Intelligent Vehicle Highway Systems

Automated Guided Vehicle Systems

People Movers and Bus Rapid Transit Systems

Aerospace Technology

Intelligent Vehicle Highway Systems

Advanced Vehicle Control Systems


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Engineers are working on ways to automate highways using telecommunications, sensors, and new electronic technologies to guide vehicles traveling on the roads. They are looking both at ways to better management traffic and to control individual vehicles.

Researchers have observed that a parked vehicle only requires 175 square feet (16 square meters), yet a moving vehicle requires more than 5,000 square feet of space (465 square meters). Traffic engineers state that the maximum capacity of one lane of a highway is 2,000 automobiles per hour. This is because of the amount of space required for driver reaction time. When a driver is in complete control of the vehicle, he or she must allow space to have time to react to changing situations and to avoid any accidents. Humans are also less precise than a computer would be able to consistently be.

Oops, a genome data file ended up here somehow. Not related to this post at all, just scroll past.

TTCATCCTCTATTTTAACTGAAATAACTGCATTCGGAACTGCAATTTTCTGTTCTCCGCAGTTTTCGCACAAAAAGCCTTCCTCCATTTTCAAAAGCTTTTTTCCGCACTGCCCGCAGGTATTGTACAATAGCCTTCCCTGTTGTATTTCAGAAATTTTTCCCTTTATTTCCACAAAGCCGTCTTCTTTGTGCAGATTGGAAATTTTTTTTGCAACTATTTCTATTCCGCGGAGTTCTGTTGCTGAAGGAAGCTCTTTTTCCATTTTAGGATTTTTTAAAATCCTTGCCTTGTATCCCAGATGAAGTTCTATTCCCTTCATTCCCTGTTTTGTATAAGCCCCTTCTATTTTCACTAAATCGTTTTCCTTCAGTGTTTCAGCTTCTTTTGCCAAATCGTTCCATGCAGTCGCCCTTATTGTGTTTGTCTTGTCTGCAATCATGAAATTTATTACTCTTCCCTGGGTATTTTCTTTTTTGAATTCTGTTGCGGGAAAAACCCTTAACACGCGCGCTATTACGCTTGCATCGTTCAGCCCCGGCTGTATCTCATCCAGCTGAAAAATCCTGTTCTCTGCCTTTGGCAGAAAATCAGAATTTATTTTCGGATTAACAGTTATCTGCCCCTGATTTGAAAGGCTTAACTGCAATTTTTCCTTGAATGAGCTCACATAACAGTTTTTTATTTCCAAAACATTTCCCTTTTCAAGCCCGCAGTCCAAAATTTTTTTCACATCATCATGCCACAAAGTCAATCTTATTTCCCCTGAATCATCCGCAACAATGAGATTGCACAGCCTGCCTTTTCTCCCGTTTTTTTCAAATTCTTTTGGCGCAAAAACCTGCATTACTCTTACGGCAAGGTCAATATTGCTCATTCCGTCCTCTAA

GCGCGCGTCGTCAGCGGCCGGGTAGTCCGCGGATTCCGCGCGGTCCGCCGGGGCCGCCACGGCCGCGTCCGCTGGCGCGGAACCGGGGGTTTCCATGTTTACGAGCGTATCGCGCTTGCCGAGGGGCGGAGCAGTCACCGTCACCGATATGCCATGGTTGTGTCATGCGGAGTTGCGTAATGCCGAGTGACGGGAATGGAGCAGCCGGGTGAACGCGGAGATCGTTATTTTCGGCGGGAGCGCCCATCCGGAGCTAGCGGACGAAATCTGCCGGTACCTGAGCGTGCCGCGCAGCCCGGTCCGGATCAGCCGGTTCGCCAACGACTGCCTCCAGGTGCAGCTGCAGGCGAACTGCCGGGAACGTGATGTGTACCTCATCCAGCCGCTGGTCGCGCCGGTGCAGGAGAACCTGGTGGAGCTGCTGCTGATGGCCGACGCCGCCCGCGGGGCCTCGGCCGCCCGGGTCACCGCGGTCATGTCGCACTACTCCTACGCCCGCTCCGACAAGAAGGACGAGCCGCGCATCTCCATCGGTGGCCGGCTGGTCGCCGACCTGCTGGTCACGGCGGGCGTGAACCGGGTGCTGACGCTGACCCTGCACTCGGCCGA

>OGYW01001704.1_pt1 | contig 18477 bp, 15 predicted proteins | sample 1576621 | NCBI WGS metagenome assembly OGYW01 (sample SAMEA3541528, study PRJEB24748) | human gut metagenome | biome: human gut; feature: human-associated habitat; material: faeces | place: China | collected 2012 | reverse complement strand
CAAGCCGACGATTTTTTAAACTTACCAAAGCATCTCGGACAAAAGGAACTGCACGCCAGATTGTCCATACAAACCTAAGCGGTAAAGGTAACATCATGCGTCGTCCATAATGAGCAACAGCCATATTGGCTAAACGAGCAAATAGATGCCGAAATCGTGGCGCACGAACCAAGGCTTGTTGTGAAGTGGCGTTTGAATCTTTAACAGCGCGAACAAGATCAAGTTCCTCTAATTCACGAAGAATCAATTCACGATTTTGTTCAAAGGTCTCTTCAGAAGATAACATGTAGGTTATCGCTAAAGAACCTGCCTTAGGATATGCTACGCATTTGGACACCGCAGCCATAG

heavy traffic Automated vehicle guidance systems would allow cars to travel much closer together and therefore dramatically increase highway capacity. Engineers also note that cars would most likely be able to travel at much higher speeds as well, decreasing the time spent commuting. Optimistic estimates say that highways could be up to five times more efficient with vehicle guidance systems in place.
Vehicle Guidance  AGVS  Rapid Transit  Aerospace Technology  Intelligent Highway  Platooning  Concerns